We believe the procedure used here, the voluntary execution of a document protecting the physician and hospital and the patient is an appropriate alternative and not contrary to the public interest.31
[103 Wn.2d 653] If the refusal is held valid, defendant asserts it acts as a complete bar to plaintiff's wrongful death claim. We disagree. While Mrs. Shorter accepted the consequences resulting from a refusal to receive a blood transfusion, she did not accept the consequences of Dr. Drury's negligence which was, as the jury found, a proximate cause of Mrs. Shorter's death. Defendant was not released from his negligence. We next consider the impact of the doctrine of assumption of the risk on this negligence.32
Plaintiff argues the trial court erred in admitting jury instructions 13 and 13A on the ground that assumption of the risk is no longer a recognized defense in Washington, except in products liability. Plaintiff alternatively argues that even if assumption of the risk remains a viable defense, there was no evidence in the present case from which the jury may have found that Mrs. Shorter, in signing the release form, knowingly and voluntarily assumed the risk that Dr. Drury would negligently perform the D and C, proximately causing her death.34
Defendant argues the assumption of the risk doctrine remains viable after enactment of the former comparative negligence statute (RCW 4.22) in cases in which the plaintiff expressly, as opposed to impliedly, assumes the risk of the defendant's negligence. He further asserts Mrs. Shorter, when she signed the blood transfusion release, expressly assumed the risk of bleeding to death even though her chances of bleeding to death may have been increased by his negligence.35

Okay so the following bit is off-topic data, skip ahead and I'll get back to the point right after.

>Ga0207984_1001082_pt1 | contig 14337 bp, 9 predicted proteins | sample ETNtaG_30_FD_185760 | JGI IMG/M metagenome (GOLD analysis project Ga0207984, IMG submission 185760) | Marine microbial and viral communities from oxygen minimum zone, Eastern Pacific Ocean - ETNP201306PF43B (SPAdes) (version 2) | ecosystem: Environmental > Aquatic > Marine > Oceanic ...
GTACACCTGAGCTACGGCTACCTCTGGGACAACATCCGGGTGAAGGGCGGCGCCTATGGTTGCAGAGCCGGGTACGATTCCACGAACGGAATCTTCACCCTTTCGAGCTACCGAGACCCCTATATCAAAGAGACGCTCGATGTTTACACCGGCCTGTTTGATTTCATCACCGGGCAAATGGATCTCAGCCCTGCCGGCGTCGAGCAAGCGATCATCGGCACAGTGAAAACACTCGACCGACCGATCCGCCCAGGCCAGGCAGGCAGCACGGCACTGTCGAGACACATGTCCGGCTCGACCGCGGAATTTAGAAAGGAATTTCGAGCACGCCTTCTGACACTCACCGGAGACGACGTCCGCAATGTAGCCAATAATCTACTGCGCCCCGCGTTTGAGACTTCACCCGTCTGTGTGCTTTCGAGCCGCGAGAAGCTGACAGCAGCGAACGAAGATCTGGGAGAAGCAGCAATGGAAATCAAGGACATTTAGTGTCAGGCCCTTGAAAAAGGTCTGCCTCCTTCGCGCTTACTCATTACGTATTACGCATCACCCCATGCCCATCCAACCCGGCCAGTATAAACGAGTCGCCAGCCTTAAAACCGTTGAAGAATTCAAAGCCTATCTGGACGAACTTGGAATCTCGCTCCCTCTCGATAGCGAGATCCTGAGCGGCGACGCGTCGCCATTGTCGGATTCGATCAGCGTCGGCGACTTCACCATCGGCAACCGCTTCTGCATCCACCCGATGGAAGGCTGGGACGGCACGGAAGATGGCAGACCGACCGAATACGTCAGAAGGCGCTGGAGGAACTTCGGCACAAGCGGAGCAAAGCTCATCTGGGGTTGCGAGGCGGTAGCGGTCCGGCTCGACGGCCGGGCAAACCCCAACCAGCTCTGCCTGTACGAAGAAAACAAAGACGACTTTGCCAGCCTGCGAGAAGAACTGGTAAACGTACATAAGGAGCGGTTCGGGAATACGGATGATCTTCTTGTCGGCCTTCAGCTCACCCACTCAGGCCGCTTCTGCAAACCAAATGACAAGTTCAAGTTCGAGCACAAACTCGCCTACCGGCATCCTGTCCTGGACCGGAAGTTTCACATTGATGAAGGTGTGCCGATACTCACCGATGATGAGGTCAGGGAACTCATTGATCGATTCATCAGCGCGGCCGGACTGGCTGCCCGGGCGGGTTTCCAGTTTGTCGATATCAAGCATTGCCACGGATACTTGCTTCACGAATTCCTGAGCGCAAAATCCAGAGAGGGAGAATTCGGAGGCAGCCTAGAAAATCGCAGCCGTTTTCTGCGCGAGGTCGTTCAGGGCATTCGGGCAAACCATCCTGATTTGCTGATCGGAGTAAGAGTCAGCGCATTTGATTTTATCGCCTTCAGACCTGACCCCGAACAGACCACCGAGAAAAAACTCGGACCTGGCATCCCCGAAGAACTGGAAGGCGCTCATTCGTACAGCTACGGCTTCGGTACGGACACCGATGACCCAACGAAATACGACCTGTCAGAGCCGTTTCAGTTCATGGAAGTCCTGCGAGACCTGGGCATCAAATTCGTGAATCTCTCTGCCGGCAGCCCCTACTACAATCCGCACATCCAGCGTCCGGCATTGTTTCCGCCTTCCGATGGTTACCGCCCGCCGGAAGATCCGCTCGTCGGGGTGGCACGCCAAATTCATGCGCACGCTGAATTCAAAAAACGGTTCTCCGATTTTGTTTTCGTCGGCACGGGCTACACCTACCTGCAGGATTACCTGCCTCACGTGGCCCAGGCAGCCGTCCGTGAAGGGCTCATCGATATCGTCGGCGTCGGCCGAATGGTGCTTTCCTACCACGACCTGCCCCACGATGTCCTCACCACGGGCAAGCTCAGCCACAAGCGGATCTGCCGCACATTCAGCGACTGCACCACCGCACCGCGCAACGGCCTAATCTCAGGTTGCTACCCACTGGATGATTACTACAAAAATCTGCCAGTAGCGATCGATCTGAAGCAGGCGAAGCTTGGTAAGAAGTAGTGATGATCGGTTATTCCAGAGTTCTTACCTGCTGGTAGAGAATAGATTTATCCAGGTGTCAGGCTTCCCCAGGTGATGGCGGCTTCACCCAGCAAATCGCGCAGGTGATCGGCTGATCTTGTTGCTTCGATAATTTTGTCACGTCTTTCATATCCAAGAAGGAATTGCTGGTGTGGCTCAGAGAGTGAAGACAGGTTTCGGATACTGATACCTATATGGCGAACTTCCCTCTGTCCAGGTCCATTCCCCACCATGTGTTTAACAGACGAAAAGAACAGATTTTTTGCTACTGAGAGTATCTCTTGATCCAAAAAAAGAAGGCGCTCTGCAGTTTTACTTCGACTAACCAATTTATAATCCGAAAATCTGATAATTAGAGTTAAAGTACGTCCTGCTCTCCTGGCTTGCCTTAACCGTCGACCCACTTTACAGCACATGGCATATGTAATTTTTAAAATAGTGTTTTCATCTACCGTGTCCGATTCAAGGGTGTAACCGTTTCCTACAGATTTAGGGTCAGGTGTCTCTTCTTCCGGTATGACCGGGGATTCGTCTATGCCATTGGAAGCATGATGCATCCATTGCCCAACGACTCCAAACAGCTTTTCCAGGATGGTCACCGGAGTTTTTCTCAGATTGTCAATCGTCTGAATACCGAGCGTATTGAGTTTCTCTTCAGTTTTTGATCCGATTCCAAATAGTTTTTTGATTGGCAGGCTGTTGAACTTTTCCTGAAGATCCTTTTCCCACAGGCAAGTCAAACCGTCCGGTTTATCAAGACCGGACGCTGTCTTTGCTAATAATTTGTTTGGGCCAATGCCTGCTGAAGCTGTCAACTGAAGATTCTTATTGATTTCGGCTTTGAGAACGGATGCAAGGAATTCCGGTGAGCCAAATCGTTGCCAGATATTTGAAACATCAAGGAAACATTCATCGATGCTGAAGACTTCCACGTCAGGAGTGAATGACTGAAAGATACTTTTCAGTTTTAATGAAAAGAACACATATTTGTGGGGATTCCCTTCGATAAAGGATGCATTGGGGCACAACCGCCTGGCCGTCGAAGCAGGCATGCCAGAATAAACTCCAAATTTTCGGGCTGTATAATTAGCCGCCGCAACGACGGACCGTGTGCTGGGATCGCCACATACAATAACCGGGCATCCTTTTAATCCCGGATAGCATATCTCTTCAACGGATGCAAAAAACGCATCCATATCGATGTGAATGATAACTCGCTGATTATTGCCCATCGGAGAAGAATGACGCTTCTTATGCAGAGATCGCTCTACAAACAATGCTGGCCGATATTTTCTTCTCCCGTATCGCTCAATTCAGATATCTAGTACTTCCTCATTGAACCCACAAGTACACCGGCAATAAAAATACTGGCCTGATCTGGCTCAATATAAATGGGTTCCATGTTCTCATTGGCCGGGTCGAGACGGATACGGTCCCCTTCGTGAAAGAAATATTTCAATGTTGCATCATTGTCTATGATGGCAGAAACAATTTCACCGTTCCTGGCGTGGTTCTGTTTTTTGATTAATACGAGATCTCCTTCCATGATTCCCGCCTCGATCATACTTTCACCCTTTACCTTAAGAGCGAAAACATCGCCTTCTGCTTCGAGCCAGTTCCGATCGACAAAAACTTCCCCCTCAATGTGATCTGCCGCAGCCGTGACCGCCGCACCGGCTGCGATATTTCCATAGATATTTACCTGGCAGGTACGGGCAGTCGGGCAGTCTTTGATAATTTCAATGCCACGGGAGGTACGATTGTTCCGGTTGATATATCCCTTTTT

Jury instruction 13 provided:36
Assumption of the risk is conduct on the part of a person claiming injury or damage which is a proximate cause of the injury or damage complained of.
If you find that Mr. or Mrs. Shorter assumed a risk which was a proximate cause of Mrs. Shorter's death, you must determine the degree of such conduct, expressed as a percentage, attributable to Mr. & Mrs. Shorter.... Using 100% as to the total combined conduct of the parties [103 Wn.2d 654] (negligence and assumption of the risk) which contributed to the damage to the plaintiff, you must determine what percentage of such conduct is attributable to Mr. or Mrs. Shorter.
Jury instruction 13A provided:38
A person who fully understands a risk of harm to himself or a member of his family and who voluntarily submits to such risk under circumstances which manifest his willingness to assume the risk is not entitled to recover for harm within that risk.
In this case Mr. and Mrs. Shorter did not voluntarily assume the risk of negligence by defendant, but did voluntarily assume the risks relating to the refusal of transfusions of blood or blood products.
In Lyons v. Redding Constr. Co., 83 Wash.2d 86, 515 P.2d 821 (1973), decided before the enactment of the comparative negligence statute, we analyzed the assumption of risk doctrine. Plaintiff directs our attention to the following language in Lyons in which this court predicted that enactment of the comparative negligence statute would sound the death knell for the defense of assumption of risk.40
The decision reached here today has been long-aborning. Somewhat ironically, its effects will be short-lived. The assumption of risk in special and limited situations or contributory negligence on the part of a plaintiff has the effect of denying all recovery regardless of degree of fault. But this all or nothing result will be abandoned or changed on April 1, 1974, because the Washington state legislature has recently enacted a [695 P.2d 122] comparative negligence statute [RCW 4.22.010, repealed in 1981 (Laws of 1981, ch. 27, p. 112), but in effect at the time of the events leading to this action] ...41
... Accordingly, it has been held the effect of the comparative negligence standard shall be to completely abrogate the assumption of risk doctrine as known and applied heretofore.
Lyons, at 95-96, 515 P.2d 821.43